How can we build a workforce for tomorrow, today? It’s an urgent question for leaders in every industry. And Life, Pensions & Investments (LP&I) is certainly no exception. Most insurers rely on a rapidly ageing group of people that’ll be replaced (by millennials) in the next few years. The statistics put this into perspective. Right now, 60-65 percent of the workforce in this industry is aged 40 and upwards. The majority of the remainder are millennials. In just three to five years, that will flip. How successful companies are in attracting, retaining and rewarding the new talent that’ll staff and run their businesses will, literally, determine their future.

Like every organisation, it’s an issue we’re confronting at Accenture. And we believe the results of a recent initiative in our LP&I practice have something valid (and timely) to tell us all. We invited the most junior members of our LP&I team to deliver a presentation back to us. The brief? Identify an issue facing the insurance industry that you’re passionate about. Discuss it, research it and tell us why it’s significant, why the industry should take notice. Surprise us, in other words.

The five-strong team took the idea and ran with it. Using workshops, roundtables and on-the-ground research, they developed a unique point of view on a familiar issue: where next for the life insurance industry? It’s no secret that the industry faces some serious challenges. But it took a group of millennials, our own ‘leaders of the future’, to bring these challenges to life.

What we heard from them fascinated us. By switching the hierarchy and democratising thought leadership (instead of the old top-down process), we’d accessed a completely new perspective. So what did they have to say? You can read their point of view here. But summing up, they had some timely messages on how and why life insurers must act now to start future-proofing their business models

As young consumers of financial products and services themselves, they understand first-hand what it’s like to deal with companies in this industry. And they’re unimpressed with what’s on offer. Life insurers are lagging their non-life counterparts in some key areas when it comes to understanding and engaging with millennials. And that’s doubly dangerous. After all, millennials aren’t just their next generation of customers. They’re also their next generation of employees.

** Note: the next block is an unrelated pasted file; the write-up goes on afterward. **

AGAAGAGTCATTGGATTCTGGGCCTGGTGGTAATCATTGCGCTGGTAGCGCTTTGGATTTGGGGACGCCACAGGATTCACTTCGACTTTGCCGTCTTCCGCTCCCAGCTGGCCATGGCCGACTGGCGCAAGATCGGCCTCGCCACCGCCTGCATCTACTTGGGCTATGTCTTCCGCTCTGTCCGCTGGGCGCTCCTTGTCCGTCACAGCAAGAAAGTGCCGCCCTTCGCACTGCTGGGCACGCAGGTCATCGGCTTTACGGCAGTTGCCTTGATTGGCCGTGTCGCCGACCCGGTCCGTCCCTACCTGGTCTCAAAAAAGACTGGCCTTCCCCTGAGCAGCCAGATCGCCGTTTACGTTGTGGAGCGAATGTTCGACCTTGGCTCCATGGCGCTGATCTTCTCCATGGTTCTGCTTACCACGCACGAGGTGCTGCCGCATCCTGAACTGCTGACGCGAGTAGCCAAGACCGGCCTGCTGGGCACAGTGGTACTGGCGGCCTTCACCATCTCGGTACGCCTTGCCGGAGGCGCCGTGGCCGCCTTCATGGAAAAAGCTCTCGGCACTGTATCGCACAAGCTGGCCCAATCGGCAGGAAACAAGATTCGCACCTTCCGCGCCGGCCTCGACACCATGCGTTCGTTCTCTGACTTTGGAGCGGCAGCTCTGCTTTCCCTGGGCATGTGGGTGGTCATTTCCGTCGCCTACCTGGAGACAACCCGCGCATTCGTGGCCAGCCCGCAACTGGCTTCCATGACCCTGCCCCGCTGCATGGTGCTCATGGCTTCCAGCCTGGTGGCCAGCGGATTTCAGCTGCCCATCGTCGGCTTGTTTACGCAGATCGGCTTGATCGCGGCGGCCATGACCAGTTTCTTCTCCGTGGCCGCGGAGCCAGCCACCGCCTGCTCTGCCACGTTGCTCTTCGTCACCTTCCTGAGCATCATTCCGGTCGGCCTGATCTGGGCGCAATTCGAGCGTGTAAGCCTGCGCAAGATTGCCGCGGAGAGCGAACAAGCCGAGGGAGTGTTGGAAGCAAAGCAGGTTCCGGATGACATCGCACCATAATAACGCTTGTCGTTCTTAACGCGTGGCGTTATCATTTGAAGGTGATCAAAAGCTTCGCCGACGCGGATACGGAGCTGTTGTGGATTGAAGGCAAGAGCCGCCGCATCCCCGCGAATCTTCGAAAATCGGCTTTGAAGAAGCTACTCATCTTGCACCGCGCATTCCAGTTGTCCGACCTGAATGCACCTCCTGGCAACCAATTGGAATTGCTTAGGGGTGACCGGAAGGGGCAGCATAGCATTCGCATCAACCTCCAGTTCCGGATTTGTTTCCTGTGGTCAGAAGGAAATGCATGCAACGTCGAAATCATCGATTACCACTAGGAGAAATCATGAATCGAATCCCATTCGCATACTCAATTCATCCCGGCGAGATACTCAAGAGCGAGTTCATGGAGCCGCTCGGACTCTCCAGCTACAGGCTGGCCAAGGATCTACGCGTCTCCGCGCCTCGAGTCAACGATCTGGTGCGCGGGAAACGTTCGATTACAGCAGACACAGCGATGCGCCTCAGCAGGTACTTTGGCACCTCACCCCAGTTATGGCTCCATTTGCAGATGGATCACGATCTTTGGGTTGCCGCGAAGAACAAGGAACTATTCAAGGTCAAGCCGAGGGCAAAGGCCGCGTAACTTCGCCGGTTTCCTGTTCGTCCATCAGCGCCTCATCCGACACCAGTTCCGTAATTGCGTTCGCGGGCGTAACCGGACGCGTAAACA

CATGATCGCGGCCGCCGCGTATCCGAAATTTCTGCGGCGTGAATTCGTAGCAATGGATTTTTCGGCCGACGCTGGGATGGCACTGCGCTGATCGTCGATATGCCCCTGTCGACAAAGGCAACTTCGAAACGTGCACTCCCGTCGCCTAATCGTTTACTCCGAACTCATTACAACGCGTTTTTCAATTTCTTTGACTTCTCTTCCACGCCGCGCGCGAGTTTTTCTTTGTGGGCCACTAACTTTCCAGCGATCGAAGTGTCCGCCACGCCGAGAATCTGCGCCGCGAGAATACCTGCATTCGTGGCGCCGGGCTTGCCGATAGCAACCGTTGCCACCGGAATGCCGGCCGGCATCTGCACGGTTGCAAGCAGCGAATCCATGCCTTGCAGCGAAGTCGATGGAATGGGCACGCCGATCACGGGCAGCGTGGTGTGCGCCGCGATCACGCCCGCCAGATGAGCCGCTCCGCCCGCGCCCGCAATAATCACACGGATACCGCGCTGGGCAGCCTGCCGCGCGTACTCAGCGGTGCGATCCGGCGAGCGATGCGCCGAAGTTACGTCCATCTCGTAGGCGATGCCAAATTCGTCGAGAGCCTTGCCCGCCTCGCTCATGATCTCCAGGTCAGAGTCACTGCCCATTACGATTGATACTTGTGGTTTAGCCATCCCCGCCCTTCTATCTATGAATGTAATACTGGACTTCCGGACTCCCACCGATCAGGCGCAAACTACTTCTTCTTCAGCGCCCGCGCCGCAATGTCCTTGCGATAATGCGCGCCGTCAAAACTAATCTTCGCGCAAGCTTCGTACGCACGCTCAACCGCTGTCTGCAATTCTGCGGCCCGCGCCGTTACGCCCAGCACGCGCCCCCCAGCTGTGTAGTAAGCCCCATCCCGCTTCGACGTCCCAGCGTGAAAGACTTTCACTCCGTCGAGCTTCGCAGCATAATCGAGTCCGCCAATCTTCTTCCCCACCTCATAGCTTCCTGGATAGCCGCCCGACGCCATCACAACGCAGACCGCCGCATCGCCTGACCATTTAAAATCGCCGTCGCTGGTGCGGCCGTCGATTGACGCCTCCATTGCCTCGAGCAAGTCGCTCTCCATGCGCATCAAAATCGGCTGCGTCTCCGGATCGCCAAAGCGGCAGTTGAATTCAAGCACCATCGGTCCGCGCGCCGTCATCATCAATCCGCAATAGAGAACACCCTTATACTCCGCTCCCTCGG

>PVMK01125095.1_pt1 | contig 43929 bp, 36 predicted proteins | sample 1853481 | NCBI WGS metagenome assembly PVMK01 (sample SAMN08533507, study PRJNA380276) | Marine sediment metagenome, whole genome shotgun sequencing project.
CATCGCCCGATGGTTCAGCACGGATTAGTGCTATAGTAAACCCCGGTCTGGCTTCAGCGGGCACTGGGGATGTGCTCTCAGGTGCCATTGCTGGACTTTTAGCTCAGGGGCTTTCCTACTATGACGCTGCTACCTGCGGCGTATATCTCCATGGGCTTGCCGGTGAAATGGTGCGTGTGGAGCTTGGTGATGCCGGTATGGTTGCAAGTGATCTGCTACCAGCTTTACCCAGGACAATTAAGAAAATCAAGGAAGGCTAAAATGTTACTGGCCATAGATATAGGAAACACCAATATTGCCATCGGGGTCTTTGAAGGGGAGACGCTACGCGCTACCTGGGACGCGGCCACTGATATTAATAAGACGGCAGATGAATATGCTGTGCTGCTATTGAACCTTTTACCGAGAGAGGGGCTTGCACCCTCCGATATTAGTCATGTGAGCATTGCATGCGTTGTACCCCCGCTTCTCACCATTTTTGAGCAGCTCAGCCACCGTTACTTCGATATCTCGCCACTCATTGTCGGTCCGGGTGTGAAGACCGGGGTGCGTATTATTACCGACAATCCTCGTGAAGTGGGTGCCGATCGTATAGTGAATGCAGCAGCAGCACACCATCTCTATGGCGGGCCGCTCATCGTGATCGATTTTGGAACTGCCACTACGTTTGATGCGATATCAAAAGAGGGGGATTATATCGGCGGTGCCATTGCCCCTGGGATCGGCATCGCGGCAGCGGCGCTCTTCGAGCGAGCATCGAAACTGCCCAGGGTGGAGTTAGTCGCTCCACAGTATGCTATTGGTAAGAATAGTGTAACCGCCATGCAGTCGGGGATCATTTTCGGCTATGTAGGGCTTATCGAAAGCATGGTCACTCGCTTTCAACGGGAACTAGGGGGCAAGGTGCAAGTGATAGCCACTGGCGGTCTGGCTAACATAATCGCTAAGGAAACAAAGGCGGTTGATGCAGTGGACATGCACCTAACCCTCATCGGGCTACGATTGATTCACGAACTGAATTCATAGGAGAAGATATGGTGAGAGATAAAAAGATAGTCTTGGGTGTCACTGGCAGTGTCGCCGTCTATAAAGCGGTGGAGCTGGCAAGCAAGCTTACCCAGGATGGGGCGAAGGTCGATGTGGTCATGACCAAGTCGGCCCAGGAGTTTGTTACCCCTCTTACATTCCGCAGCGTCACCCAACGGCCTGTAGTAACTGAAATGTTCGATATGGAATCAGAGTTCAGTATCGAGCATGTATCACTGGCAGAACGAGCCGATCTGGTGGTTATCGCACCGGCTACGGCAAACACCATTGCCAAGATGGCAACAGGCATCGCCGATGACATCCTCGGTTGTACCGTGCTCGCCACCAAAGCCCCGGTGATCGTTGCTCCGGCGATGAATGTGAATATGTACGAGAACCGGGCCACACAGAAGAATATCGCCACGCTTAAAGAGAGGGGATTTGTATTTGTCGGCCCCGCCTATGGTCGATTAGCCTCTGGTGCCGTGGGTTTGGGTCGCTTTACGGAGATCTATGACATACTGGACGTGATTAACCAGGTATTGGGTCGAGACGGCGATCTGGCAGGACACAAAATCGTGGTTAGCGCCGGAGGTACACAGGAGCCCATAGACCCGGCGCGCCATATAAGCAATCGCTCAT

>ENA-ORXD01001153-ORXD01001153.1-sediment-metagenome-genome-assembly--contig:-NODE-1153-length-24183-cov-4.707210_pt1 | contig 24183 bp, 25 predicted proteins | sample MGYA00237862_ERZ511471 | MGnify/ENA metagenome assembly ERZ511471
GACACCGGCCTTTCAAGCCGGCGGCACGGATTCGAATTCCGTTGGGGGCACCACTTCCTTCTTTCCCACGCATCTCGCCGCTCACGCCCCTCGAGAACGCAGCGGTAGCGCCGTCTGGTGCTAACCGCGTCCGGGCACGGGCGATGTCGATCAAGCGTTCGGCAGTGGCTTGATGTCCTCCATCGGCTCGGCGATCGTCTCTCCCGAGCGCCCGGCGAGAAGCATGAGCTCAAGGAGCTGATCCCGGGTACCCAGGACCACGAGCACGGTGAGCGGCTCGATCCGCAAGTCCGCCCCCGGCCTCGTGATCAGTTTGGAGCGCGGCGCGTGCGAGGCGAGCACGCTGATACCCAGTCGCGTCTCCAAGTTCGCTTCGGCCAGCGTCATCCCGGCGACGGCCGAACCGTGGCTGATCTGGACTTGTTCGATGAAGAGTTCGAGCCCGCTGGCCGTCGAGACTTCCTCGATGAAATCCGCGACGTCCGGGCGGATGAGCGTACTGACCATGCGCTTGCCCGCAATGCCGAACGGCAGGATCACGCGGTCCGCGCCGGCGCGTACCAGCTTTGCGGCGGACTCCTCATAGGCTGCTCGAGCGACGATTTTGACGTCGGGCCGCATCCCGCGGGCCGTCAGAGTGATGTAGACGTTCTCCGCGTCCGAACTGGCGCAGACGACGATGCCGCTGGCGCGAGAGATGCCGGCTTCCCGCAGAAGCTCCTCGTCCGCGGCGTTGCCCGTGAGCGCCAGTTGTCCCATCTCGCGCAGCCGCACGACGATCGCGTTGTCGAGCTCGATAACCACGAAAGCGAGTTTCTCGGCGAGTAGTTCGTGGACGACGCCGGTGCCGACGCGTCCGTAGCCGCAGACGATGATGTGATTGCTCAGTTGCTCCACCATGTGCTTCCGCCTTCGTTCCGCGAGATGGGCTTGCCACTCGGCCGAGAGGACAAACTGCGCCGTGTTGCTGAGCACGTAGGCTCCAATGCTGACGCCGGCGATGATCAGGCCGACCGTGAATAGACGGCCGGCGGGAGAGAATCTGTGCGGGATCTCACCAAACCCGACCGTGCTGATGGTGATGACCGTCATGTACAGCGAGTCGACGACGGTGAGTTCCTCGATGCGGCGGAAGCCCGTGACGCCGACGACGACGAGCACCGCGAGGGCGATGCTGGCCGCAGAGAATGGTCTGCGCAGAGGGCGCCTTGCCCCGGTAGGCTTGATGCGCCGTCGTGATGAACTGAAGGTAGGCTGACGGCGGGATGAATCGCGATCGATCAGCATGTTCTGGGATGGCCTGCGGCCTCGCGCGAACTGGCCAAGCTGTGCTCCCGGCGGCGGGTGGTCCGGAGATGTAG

Top-line message, millennials expect to interact digitally. Fifteen percent of them shop online (versus just six percent across all age groups). They’re twice as likely to go online to manage their finances, and they’re more likely than anyone else to be willing to share their personal data with companies: 23 percent of them would do so in exchange for more personalised, relevant products. They also feel frustrated. Eighty percent of them feel they’d benefit from more (and better) financial information – but they don’t know where to go to find it. And, even if they did, at their stage in life they feel invincible, which makes life insurance a very tough sell.

The challenge of making life insurance ageless: Selling the prospect of death to invincible 18-24 year oldsAll this probably makes painful reading for life insurers. But they can’t afford to ignore this feedback. It points to a need to become more customer-centric rather than pushing product: turning life insurance from a tough sell into an easier one means using digital to engage with the customer more closely and show the product’s real value. And the providers that achieve this stand to benefit enormously. After all, as a demographic, 18-24 year-olds are low risk with high lifetime value. Crucially too, they’re more open to digital interactions than anyone else. Provided insurers can make themselves relevant to this group, they’ll differentiate themselves from the competition and, at the same time, make themselves attractive employers for the next generation of talent. That’s never been more important than it is now, with the tech industry competing hard for the brightest and best new graduates.

As I said, you can click through to read the full report. I’ve written this blog to showcase how a new approach to millennial talent at Accenture has delivered some unprecedented insights. By plugging the ‘new’ into your organisation’s central nervous system isn’t just an interesting exercise. We’d argue it’s essential for survival. And now’s a good time to start. Thanks for reading.


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